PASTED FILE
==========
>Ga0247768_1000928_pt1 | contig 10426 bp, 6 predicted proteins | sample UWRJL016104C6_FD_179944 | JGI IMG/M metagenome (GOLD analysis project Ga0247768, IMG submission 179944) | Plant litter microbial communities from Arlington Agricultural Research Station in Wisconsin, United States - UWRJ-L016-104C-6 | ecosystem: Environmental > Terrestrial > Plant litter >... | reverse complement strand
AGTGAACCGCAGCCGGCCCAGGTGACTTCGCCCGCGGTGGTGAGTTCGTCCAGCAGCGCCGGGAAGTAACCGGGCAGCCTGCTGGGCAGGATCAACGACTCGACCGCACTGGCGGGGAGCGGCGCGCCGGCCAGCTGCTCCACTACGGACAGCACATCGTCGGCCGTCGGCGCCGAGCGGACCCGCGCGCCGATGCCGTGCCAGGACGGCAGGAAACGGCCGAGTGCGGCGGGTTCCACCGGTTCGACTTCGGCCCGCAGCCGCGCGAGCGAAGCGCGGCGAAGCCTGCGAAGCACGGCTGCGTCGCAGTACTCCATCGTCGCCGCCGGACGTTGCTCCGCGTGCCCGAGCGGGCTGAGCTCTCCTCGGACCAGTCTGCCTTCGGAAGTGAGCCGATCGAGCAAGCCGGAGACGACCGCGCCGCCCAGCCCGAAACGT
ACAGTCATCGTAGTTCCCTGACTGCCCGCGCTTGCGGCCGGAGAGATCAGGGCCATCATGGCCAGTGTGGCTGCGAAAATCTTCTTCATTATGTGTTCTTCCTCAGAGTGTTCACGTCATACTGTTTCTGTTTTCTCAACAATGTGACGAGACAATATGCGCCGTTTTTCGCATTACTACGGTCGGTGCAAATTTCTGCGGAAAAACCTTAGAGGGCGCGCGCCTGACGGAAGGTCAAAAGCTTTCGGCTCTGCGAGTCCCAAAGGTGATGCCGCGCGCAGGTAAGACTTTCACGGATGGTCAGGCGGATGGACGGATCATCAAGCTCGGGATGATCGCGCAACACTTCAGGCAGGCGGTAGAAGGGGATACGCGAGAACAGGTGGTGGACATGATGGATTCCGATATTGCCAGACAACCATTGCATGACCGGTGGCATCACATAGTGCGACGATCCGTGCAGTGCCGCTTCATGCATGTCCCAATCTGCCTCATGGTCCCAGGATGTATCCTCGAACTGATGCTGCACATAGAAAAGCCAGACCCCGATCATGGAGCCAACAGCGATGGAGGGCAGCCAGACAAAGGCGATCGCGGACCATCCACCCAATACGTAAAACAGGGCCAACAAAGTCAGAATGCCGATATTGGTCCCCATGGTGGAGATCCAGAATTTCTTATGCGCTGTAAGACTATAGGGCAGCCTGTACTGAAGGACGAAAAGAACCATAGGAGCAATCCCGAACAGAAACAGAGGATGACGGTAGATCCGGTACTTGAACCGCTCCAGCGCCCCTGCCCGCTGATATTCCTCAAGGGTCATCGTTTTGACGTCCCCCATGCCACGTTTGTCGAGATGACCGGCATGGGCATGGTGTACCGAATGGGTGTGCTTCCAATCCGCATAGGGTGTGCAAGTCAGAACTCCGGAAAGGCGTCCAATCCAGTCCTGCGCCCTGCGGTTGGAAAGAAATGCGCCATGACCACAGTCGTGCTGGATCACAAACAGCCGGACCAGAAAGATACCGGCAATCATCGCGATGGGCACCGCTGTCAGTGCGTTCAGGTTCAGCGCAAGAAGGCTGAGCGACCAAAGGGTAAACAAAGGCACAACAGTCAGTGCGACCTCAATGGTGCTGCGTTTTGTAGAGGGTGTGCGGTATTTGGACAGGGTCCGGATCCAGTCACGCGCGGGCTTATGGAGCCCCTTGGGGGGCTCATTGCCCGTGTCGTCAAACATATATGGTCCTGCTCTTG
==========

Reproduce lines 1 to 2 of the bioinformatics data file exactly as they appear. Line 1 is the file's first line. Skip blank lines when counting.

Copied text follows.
>Ga0247768_1000928_pt1 | contig 10426 bp, 6 predicted proteins | sample UWRJL016104C6_FD_179944 | JGI IMG/M metagenome (GOLD analysis project Ga0247768, IMG submission 179944) | Plant litter microbial communities from Arlington Agricultural Research Station in Wisconsin, United States - UWRJ-L016-104C-6 | ecosystem: Environmental > Terrestrial > Plant litter >... | reverse complement strand
AGTGAACCGCAGCCGGCCCAGGTGACTTCGCCCGCGGTGGTGAGTTCGTCCAGCAGCGCCGGGAAGTAACCGGGCAGCCTGCTGGGCAGGATCAACGACTCGACCGCACTGGCGGGGAGCGGCGCGCCGGCCAGCTGCTCCACTACGGACAGCACATCGTCGGCCGTCGGCGCCGAGCGGACCCGCGCGCCGATGCCGTGCCAGGACGGCAGGAAACGGCCGAGTGCGGCGGGTTCCACCGGTTCGACTTCGGCCCGCAGCCGCGCGAGCGAAGCGCGGCGAAGCCTGCGAAGCACGGCTGCGTCGCAGTACTCCATCGTCGCCGCCGGACGTTGCTCCGCGTGCCCGAGCGGGCTGAGCTCTCCTCGGACCAGTCTGCCTTCGGAAGTGAGCCGATCGAGCAAGCCGGAGACGACCGCGCCGCCCAGCCCGAAACGT